Last summer, David and I were driving to Minneapolis. On the highway past Des Moines, we came upon a large semi used for carrying animals to slaughter. Conversation stopped, and I held my breath. I dread driving by those semi trucks, seeing snouts poke out from the holes, knowing what will happen next. Apprehension hit my stomach with a thud.
It’s ironic that in “hog country,” pigs are mostly hidden. They usually spend their short lives in confinement facilities. (However, soybeans are an ever-present feature. A person driving across the state passes field after field of them, but the beans are generally used for feed, not tofu and soy milk.) In 2012, Iowa farmers raised and killed 49 million hogs. To put that in perspective, there are 3 million people in the entire state. Yet, despite their numbers, pigs are largely missing from the Iowa landscape. I don’t see them in farm fields as I drive along I-80 or I-35. I only see their faces poking out from the metal holes in semi trucks…
But on this day, as David and I closed in on the truck, we both sighed. The truck was empty. No snouts or tails poking through the holes. No eyes looking back at us. But before we could speak, the relief was over. On closer look, we saw that there were in fact animals inside. They were tiny piglets, their little bodies too small to reach those higher holes.
It was in a truck like that one that a piglet named Kayla got her lucky break. She was traveling in a large semi with hundreds of other piglets, jetting across the interstate, when she escaped and fell to the road outside. A driver witnessed the event and took Kayla to the Animal Rescue League. Her injuries were slight, just some road rash. And eventually Kayla made her way to Iowa Farm Sanctuary, where she will live out the rest of her life – as an individual, not a commodity.
Iowa Farm Sanctuary: Where Compassion Lives
Jered & Shawn Camp – Co-founders of Iowa Farm Sanctuary
Iowa Farm Sanctuary provides a safe haven for farmed animals. It’s a place where humans can meet the resident pigs, calf, sheep, chickens, geese, and goats and come to know them as beings with feelings, preferences, and personalities.
On their website they acknowledge that in the face of an enormous agricultural industry, saving a few lives may not make an impact to the animal industry at large. But it makes a very real and immediate impact on the individual animals whose lives are saved and the people who come to know them.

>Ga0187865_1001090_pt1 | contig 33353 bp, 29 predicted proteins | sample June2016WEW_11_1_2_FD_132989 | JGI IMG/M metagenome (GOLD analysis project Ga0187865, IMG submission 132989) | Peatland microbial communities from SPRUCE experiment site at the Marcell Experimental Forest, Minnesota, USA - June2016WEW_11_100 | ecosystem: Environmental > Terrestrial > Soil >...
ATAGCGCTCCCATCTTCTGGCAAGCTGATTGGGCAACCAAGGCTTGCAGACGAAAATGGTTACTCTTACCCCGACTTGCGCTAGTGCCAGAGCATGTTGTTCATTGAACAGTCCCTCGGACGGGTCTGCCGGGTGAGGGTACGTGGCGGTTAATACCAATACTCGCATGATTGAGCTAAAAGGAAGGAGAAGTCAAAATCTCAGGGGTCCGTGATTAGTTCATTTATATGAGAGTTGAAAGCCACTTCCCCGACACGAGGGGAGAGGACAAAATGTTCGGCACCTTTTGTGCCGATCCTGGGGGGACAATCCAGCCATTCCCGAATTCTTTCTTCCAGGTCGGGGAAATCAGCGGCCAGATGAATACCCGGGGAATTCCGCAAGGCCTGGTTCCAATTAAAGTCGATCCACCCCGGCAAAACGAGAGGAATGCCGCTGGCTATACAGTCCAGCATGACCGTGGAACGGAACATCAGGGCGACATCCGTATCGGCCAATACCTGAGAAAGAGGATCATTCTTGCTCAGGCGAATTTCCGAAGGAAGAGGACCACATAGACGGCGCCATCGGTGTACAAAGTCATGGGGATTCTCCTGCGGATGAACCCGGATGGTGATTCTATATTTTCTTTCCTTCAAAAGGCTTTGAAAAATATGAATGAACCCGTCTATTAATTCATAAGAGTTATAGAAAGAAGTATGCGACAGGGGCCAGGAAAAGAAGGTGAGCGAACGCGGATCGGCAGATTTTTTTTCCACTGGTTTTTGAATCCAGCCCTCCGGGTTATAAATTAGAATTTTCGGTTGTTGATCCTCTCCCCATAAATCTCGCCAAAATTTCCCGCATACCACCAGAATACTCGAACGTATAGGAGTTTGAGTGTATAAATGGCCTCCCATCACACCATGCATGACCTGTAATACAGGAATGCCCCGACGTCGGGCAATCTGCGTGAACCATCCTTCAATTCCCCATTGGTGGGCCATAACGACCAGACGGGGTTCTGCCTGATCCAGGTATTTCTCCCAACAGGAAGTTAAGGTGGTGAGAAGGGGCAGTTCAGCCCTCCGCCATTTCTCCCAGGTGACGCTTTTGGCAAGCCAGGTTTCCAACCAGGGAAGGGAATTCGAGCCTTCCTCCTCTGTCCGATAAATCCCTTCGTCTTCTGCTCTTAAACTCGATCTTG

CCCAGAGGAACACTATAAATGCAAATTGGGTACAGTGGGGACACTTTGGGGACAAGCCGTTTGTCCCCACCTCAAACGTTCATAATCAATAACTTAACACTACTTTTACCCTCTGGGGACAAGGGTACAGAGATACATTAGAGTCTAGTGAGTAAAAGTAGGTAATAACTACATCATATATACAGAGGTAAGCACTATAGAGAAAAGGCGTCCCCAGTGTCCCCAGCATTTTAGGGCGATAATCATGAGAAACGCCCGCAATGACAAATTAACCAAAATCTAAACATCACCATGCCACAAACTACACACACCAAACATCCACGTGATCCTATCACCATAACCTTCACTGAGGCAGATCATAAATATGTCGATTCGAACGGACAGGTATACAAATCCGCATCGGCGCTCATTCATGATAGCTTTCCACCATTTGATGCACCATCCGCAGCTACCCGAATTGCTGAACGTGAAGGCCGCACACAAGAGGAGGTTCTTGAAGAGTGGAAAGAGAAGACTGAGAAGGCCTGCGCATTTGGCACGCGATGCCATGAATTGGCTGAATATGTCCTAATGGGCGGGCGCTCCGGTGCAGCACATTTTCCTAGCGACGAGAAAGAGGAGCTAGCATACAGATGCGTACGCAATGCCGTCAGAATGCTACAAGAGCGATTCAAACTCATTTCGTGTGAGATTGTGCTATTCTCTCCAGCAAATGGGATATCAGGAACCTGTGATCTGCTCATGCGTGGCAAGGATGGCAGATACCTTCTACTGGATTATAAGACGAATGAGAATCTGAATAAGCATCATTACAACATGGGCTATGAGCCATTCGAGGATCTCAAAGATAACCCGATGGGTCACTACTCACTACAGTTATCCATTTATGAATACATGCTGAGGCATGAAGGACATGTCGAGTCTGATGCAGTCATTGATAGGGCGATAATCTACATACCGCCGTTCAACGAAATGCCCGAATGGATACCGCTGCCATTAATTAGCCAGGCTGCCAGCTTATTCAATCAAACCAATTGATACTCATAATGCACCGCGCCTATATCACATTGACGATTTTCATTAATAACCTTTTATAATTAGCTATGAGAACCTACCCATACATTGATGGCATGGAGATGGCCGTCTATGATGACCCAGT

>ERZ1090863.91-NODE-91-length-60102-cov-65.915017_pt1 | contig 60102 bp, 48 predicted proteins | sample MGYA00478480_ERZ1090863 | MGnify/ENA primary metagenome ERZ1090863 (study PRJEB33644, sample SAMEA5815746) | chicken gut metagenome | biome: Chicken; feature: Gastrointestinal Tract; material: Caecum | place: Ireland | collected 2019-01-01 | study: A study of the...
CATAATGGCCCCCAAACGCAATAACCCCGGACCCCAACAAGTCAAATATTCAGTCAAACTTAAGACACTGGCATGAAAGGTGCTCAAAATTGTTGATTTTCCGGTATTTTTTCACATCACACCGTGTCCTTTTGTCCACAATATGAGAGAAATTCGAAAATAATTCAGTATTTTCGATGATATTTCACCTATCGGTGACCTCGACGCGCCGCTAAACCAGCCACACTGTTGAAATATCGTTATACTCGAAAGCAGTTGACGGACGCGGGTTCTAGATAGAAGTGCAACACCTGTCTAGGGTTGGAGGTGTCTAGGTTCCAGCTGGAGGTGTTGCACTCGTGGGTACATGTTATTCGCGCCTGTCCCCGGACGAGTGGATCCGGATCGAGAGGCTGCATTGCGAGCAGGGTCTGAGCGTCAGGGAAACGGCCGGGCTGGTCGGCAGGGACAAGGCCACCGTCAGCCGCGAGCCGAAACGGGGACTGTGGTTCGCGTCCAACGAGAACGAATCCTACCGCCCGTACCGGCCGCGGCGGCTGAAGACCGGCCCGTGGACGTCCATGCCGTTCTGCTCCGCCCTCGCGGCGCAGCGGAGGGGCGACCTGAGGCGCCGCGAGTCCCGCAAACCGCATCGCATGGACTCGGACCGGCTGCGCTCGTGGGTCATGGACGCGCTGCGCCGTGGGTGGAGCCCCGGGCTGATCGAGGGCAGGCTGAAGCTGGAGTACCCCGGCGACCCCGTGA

I had a chance to visit Iowa Farm Sanctuary for their first public event, Pigs ‘N’ Pumpkins. There were barn tours, raffles, veggie burgers & chili for the humans, and a pumpkin feast for the pigs of honor. Live music was provided by Deb Tiemens. (If you listen closely, you can hear Deb singing in the background during part of the video above.)
In a state where vegan restaurants are rare and vegan mini malls require a plane ride, it was buoying to the spirit to see so many people eager to meet the animals who will live out their natural lives at the sanctuary. (The first batch of 100 tickets to the event sold out in a couple of days. Shawn & Jered added 25 more tickets, and those were gone within minutes.)
David and I took a tour of the grounds and met the animals who reside there. There was Carl, who had recently been saved from a veal auction. There was Monkey and Marley, two pigs who were going to be killed as piglets because they were runts, and it was deemed that it would be too costly to get them to “slaughter weight.” (In the confinement facility where they came from, 2000 runts are killed a week.) And we met so many other furry friends – Bennie, Hope, Otis, Matty, and of course, Kayla… (You can read about all of the residents here on their website.)
To see more from Iowa Farm Sanctuary, check out the video above that David and I shot while we were there. It includes interviews with Jered, Shawn, and social media coordinators, Ace Wilde, and Chelsea Clegg. You can learn more about the animals they’ve rescued and hear their remarkable stories.
Board members Kellie Osler, Ace Wilde & Chelsea Clegg
As we’re knee deep in the holiday season, consider making a donation to Iowa Farm Sanctuary instead of wrapping up a DVD or house slippers for your loved one. You can sponsor individual animals by the month or year. Or if you’d like to have something to wrap, they also have t-shirts for sale. (David and I just got the ones we ordered in the mail!) To set up a tour, volunteer, or learn more, visit their website or Facebook page.
A huge thank you to my husband, David Busch, for shooting and editing the video above and for taking all of the pictures in today’s post. (The picture of Kayla in the video & the clip of Carl running are from Iowa Farm Sanctuary’s website and Facebook page. Thank you to them for letting us use those!)
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